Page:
Did a US Spaceflight ever Launch Retrograde?

Spike Spiegel

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I know that normally we launch things prograde for several reasons, but I'm wondering if any US mission ever launched retrograde. Does anybody know?
 

Urwumpe

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I know that normally we launch things prograde for several reasons, but I'm wondering if any US mission ever launched retrograde. Does anybody know?

Vandenberg launches are always retrograde.
 

kwan3217

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Vandenberg launches are typically into high-inclination (near-polar) orbits. A 98deg sun-sync orbit is technically retrograde.

Missile tests from Vandenberg are definitely retrograde, but suborbital.

Explorer 38 RAE-A was launched into a 120deg orbit, but no obvious sign why. It was pretty high, too, ~5200km alt, so maybe it is still sun-sync.

The first few in the OV-1 series were piggybacked on ICBM tests, apparently mounted in a side-mount pod with an apogee kick motor on an otherwise suborbital flight. They went retrograde because that's where their ride was going. OV1-4 and OV1-5 are still up.

This OV1 thing might even make an interesting addon...
 
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Fabri91

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[ame="http://en.wikipedia.org/wiki/Artificial_satellites_in_retrograde_orbit"]http://en.wikipedia.org/wiki/Artificial_satellites_in_retrograde_orbit[/ame] This might be the answer you were looking for!
 

N_Molson

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Yep. For exemple Israël has no choice : any launch towards east could trigger a nuclear war.

We were talking about orbital debris some time ago, just imagine what could give a collision between a prograde & a retrograde satellite. That would make something like 13.000 m/s !!! Ouch !! :p

Here's an all-new one :

http://www.spaceflightnow.com/news/n1006/22ofeq9/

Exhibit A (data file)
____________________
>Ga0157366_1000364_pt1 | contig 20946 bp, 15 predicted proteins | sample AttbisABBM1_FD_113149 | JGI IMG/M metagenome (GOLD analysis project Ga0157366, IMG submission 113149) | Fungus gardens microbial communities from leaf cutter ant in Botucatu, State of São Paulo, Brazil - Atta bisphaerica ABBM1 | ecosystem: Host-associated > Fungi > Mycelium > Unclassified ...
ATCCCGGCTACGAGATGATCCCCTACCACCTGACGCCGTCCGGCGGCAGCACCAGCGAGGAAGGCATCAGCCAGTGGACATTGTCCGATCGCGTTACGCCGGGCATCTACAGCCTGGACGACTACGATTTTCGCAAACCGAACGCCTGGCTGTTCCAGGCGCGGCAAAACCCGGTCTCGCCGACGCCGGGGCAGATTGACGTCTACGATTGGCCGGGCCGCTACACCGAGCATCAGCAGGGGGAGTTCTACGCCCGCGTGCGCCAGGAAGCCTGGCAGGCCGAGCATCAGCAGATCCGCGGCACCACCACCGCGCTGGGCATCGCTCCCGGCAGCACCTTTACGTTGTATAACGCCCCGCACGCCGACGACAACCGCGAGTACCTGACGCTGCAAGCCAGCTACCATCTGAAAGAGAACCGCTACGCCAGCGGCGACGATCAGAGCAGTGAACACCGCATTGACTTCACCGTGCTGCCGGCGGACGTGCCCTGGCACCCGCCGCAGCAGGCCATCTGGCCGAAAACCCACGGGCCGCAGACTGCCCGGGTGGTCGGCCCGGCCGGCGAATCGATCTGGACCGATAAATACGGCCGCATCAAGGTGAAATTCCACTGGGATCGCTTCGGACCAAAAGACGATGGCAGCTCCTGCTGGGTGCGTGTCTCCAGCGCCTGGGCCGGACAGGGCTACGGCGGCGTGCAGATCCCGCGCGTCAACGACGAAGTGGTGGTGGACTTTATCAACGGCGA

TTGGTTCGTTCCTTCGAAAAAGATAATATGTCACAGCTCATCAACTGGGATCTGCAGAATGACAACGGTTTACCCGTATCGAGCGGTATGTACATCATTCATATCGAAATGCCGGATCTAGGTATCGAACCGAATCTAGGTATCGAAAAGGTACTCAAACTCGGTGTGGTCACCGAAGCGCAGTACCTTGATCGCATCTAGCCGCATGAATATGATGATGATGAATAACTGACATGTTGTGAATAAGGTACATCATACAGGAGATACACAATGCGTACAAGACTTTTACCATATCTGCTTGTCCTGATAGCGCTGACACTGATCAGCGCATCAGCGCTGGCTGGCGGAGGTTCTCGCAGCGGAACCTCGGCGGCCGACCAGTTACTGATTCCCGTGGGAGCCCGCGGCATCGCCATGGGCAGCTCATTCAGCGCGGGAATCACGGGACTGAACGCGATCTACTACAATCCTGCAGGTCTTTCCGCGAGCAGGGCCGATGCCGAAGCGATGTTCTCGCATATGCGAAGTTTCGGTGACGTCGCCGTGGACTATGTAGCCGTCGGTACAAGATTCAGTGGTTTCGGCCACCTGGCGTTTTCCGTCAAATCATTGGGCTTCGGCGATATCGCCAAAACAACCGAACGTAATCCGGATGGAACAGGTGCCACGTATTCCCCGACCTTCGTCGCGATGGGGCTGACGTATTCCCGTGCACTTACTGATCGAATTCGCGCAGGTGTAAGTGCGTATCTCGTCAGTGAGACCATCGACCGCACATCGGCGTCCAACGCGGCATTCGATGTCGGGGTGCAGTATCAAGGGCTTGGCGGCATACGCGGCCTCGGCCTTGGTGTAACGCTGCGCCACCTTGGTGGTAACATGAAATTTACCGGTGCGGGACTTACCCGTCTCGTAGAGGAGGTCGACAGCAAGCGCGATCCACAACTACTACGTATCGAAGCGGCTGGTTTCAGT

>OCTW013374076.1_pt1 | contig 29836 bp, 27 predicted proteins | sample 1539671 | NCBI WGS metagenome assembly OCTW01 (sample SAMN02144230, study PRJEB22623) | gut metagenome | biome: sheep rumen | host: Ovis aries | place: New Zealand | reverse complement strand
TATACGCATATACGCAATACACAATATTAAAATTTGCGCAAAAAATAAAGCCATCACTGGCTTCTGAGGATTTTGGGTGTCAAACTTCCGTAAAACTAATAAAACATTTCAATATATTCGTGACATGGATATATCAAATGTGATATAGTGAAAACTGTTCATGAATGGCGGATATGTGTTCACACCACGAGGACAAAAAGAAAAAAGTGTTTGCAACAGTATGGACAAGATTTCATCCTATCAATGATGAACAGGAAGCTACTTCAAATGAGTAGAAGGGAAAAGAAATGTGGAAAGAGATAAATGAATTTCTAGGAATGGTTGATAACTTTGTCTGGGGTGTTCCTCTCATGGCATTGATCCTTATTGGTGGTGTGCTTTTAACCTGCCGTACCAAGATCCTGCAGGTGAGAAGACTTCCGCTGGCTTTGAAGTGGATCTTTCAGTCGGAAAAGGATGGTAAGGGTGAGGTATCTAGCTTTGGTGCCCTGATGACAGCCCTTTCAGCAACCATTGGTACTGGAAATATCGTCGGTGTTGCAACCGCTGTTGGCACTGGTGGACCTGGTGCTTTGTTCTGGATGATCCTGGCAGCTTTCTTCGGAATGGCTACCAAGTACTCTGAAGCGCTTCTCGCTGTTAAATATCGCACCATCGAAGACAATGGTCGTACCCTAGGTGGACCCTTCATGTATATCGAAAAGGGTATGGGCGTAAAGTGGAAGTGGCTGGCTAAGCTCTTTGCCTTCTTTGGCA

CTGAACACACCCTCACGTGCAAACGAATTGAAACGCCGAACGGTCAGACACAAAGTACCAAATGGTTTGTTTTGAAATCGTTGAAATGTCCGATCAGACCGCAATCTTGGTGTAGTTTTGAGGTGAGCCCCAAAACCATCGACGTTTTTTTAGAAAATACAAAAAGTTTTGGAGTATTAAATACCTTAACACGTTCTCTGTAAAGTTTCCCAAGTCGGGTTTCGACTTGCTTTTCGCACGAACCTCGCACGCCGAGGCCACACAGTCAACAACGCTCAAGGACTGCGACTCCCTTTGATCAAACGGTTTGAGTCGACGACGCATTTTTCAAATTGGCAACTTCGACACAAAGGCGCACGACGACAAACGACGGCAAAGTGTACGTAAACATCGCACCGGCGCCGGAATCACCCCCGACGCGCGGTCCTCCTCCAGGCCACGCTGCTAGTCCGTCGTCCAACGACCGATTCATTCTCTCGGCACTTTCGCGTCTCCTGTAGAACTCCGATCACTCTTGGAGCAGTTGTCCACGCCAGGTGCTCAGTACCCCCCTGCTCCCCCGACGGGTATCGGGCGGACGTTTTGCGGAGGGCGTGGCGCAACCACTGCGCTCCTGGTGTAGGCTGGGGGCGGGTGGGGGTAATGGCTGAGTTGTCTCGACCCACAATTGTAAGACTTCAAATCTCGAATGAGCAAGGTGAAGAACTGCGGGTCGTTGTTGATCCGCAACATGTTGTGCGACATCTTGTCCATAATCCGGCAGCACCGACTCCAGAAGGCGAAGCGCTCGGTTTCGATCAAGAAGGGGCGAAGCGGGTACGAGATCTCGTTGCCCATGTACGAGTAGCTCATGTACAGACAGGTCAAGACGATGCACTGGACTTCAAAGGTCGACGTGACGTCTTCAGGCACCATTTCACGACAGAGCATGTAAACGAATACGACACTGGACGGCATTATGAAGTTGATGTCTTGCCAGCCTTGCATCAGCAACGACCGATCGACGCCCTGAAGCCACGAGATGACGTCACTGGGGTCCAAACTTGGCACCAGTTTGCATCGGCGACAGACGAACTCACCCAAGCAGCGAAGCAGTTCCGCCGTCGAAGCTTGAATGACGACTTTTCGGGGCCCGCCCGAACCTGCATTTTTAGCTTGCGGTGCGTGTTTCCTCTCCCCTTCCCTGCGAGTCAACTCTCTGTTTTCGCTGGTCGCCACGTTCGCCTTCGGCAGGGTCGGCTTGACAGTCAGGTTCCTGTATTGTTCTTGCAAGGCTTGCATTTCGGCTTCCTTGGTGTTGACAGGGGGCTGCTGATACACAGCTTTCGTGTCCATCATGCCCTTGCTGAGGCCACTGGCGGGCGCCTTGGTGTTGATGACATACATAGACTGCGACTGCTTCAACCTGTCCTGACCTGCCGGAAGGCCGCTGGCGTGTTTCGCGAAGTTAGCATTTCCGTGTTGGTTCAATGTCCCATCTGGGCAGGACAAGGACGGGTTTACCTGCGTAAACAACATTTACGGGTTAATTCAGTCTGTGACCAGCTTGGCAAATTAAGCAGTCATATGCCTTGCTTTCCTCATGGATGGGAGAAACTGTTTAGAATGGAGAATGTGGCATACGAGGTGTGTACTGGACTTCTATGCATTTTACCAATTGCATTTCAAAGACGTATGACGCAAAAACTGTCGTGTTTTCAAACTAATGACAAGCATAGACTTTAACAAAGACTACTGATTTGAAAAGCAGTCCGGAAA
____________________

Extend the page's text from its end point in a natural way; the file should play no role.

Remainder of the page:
But yeah, of course, if you can choose and have a very interesting launch site like Cape Canaveral, there's no real reason to send satellites in retrograde orbit, so it seems logical that Vandenberg mostly launch suborbital tests.
 
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tori

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In LEO you can get close to 22 km/s if your luck is bad enough - that's when two spacecraft in highly elliptical orbits with 180° RInc meet at their common perigee at around 300 km ASL. At that speed an 80 kg dude would be worth about 1100 kg TNT :hmm:

---------- Post added at 08:33 PM ---------- Previous post was at 08:28 PM ----------

One more reason why retrograde is not done that often is increased friction - even the upper atmosphere is rotating, so the 'airspeed' of a LEO satellite is much higher (around +1 km/s), and so is its friction. Reentering into a retrograde-spinning atmosphere is also unnecessarily riskier than entering prograde.
 
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Fabri91

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Which brings me to the question: which has been the manned mission with highest inclination? SRTM at 57°?
 

tori

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Even the first one ever went higher than that (Vostok 1, 64.95°).
 

Kyle

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Vostok 3-5 featured 65 degree inclination orbits.
STS-36 with Atlantis featured a 62 degree inclination orbit. (highest achieved by America)
Highest inclination space station was Skylab too.
 
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tblaxland

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Urwumpe

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Sources I can find list Vandenberg's available launch azimuths from 147° to 201° (281° for suborbital). The range varies by a few degrees depending on the source (one lists as much as 140° to 315°).

I have 150° to 200° in a source. I think 160° or so is already the launch azimuth for 90° inclination.
 
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